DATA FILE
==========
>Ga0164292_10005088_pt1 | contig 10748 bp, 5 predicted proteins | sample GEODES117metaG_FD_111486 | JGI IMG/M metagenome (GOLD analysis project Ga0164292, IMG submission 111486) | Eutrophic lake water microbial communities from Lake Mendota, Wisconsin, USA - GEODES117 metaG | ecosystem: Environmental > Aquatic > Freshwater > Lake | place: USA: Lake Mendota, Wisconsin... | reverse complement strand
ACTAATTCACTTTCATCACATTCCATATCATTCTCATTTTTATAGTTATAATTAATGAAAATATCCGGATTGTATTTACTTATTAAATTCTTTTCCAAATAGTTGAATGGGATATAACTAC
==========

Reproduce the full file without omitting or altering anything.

>Ga0164292_10005088_pt1 | contig 10748 bp, 5 predicted proteins | sample GEODES117metaG_FD_111486 | JGI IMG/M metagenome (GOLD analysis project Ga0164292, IMG submission 111486) | Eutrophic lake water microbial communities from Lake Mendota, Wisconsin, USA - GEODES117 metaG | ecosystem: Environmental > Aquatic > Freshwater > Lake | place: USA: Lake Mendota, Wisconsin... | reverse complement strand
ACTAATTCACTTTCATCACATTCCATATCATTCTCATTTTTATAGTTATAATTAATGAAAATATCCGGATTGTATTTACTTATTAAATTCTTTTCCAAATAGTTGAATGGGATATAACTAC